My father's parents were from a tiny place called Dixie Community. It may not exist by that name anymore, since I couldn't locate it on Google maps, but it was not too far from Hattiesburg, Mississippi. I visited in 1966, when my military father was reassigned from Panama to Atlanta. Since our boat back to the States docked in nearby New Orleans, my dad took us to meet his family, most of whom he hadn't seen for 30 years and none of whom I had ever met (except for my grandma). They had us stay with cousin Inez because she had both electricity and indoor plumbing. Although I had seen poverty in Panama, that visit with my 'kinfolk' was my first experience of how hard life could be in the United States.
The women in Dixie Community made quilts, and I have two of them. Most of the quilts were utility quilts, like this one.
I grew up with this quilt. We wrapped it around furniture to protect the wood when we moved, and I remember sleeping under it occasionally, too. It's very heavy and very warm. Even though I lived with this quilt, I never really looked at it until I became a quilter myself. It's made from old clothing, I think mostly men's clothing. The back is solid black and folded over to the front to form the binding. You can see the large clamshell quilting on the front, but it's also tied and no quilting is visible on the back. I think the black fabric is just a replacement backing over one that must have worn out. This 'new' backing, which was very shoddily attached, is coming apart at the corners where I can catch a peek of a thick, cream-colored binding underneath. I have been thinking of removing enough stitches to expose some of the original back, although I'm a little nervous about messing around with it. (Don't know why -- the quilt is certainly not valuable.)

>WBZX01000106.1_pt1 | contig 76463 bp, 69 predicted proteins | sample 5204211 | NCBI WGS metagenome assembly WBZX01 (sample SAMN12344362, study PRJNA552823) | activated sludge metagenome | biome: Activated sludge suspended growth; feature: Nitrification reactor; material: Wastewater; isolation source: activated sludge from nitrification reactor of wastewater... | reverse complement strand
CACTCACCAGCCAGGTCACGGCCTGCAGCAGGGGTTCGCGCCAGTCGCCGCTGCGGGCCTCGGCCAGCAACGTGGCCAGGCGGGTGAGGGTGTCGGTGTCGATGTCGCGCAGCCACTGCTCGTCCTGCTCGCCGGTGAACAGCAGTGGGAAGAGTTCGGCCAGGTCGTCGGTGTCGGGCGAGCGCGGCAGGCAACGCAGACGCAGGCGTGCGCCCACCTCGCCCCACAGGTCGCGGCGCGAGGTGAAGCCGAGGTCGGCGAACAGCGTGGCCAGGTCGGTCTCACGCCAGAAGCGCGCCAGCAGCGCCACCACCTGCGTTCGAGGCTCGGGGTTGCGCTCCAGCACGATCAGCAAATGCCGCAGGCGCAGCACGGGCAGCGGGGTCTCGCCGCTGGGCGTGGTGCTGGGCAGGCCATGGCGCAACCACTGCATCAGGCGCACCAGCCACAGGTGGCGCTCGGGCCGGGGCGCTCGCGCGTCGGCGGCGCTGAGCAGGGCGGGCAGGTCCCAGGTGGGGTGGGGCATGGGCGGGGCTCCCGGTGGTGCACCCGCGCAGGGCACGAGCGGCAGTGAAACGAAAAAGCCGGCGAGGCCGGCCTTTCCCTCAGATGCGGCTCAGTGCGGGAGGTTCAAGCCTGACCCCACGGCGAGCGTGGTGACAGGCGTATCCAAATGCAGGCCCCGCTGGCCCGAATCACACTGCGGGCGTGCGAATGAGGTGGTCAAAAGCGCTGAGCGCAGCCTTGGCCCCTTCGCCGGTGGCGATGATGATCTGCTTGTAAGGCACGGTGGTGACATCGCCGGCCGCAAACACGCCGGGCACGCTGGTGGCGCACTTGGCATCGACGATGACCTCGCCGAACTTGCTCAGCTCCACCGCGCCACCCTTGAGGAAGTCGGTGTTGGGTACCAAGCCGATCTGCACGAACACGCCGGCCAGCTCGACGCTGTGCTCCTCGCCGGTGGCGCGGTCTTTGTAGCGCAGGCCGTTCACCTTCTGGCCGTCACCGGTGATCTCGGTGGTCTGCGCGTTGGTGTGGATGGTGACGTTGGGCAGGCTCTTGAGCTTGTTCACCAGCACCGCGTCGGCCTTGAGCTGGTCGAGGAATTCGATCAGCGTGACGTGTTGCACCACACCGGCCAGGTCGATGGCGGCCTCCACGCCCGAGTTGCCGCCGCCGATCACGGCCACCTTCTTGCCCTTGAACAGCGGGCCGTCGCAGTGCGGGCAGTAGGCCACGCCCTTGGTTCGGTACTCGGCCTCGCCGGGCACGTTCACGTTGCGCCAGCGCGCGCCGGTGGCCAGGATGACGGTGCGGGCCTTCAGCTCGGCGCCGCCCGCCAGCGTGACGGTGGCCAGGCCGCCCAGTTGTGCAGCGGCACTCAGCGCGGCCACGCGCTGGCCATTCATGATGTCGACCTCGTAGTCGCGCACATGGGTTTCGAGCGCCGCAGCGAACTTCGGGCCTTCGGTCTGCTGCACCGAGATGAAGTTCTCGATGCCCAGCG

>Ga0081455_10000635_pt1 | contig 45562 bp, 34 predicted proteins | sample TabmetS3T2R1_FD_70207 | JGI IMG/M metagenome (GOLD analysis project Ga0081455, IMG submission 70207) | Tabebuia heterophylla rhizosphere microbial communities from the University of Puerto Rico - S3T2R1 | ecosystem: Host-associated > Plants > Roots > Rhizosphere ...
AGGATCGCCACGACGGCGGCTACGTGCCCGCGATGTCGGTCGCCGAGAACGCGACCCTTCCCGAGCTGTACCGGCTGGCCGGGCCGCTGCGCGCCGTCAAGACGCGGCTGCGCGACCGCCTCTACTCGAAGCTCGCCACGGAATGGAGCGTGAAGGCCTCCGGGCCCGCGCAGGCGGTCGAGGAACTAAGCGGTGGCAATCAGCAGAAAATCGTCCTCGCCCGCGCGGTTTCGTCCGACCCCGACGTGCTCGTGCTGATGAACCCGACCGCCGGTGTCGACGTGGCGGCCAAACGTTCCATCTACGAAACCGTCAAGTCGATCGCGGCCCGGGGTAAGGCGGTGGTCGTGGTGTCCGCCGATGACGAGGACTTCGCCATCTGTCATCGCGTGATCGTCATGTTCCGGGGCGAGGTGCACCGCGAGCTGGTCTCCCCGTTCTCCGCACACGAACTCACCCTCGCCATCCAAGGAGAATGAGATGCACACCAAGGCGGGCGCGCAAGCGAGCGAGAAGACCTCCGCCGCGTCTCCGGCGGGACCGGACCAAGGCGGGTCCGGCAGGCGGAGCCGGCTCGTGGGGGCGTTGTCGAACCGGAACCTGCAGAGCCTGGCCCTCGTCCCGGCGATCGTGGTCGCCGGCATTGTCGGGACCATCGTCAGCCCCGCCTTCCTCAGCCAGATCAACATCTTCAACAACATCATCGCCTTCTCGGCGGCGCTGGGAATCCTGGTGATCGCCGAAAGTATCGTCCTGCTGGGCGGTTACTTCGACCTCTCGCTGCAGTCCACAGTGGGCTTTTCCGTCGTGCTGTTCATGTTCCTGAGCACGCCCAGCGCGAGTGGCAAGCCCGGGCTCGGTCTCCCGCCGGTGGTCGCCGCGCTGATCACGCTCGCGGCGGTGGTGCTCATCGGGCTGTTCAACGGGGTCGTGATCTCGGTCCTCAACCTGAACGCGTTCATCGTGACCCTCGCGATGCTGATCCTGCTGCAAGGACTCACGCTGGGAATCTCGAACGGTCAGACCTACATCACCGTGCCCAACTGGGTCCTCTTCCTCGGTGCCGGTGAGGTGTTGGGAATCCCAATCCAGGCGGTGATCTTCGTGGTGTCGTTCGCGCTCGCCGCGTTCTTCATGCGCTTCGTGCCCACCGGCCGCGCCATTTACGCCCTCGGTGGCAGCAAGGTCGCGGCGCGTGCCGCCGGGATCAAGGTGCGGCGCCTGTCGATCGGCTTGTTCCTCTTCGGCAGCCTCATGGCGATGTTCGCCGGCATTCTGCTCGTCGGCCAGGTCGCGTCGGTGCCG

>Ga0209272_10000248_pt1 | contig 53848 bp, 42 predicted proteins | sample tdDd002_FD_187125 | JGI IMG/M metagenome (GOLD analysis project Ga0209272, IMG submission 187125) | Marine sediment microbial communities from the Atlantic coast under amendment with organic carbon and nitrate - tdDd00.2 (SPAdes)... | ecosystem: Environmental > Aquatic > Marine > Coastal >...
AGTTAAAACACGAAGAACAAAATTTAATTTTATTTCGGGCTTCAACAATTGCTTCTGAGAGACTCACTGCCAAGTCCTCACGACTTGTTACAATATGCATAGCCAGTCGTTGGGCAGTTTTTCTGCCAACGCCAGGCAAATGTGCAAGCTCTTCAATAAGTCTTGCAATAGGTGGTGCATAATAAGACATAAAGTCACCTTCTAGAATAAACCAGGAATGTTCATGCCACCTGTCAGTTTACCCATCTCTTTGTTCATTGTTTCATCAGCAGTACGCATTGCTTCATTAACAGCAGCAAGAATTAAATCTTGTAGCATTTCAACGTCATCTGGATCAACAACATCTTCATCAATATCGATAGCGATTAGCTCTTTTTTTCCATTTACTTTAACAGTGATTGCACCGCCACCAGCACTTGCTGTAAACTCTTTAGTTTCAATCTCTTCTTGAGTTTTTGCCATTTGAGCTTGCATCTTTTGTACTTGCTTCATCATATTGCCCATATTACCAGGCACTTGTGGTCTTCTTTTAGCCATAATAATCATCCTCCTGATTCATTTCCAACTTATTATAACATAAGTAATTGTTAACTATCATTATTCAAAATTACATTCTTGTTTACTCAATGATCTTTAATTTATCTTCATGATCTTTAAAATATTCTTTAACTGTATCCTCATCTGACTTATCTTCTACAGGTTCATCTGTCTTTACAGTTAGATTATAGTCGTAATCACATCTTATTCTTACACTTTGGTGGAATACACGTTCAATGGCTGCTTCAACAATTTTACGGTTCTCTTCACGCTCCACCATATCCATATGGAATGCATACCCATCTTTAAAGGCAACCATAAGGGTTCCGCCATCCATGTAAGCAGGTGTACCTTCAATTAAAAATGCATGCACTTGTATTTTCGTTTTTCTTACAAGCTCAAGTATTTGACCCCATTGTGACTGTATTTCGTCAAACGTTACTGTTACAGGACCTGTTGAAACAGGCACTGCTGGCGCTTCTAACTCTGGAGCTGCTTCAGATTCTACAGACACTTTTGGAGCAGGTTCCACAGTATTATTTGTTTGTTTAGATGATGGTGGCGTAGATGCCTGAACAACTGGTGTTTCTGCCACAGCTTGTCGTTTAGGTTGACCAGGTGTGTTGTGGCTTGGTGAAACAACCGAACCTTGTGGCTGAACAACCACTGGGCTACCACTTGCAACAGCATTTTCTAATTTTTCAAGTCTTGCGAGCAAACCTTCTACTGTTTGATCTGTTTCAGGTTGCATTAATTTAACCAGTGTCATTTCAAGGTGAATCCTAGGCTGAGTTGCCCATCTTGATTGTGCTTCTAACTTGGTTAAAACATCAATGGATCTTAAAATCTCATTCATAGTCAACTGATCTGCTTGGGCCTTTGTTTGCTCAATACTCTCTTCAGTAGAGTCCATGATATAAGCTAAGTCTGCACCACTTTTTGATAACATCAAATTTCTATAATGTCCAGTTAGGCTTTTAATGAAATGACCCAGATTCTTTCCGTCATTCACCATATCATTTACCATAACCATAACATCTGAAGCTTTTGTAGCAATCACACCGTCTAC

The other quilt I have was given to me by my father's family as a wedding present.
My aunts said my grandmother had made it as a girl with help from her mother, but I wonder whether they have the story right. My grandmother died around 1990 at the age of 106, which means she would have made the quilt in the 19th century. I don't know anything about dating quilts, but those fabrics look considerably more modern to me. The quilt is machine pieced and hand quilted.
I can't quite figure out how the edge was made. There is no separate binding. The darker lavender on the most outside border of the front is whip stitched down right on the very edge of the quilt. I can't tell whether the back is folded over to the front to be the next border in from the edge or whether that is a separate piece of fabric. Is this an old style of making quilts? Does anyone know? I am thinking of having this quilt appraised, not so much to learn its value, but to get a better idea as to when and how it was made.
Even though my grandmother quilted, I never saw her do it. I wish I could have.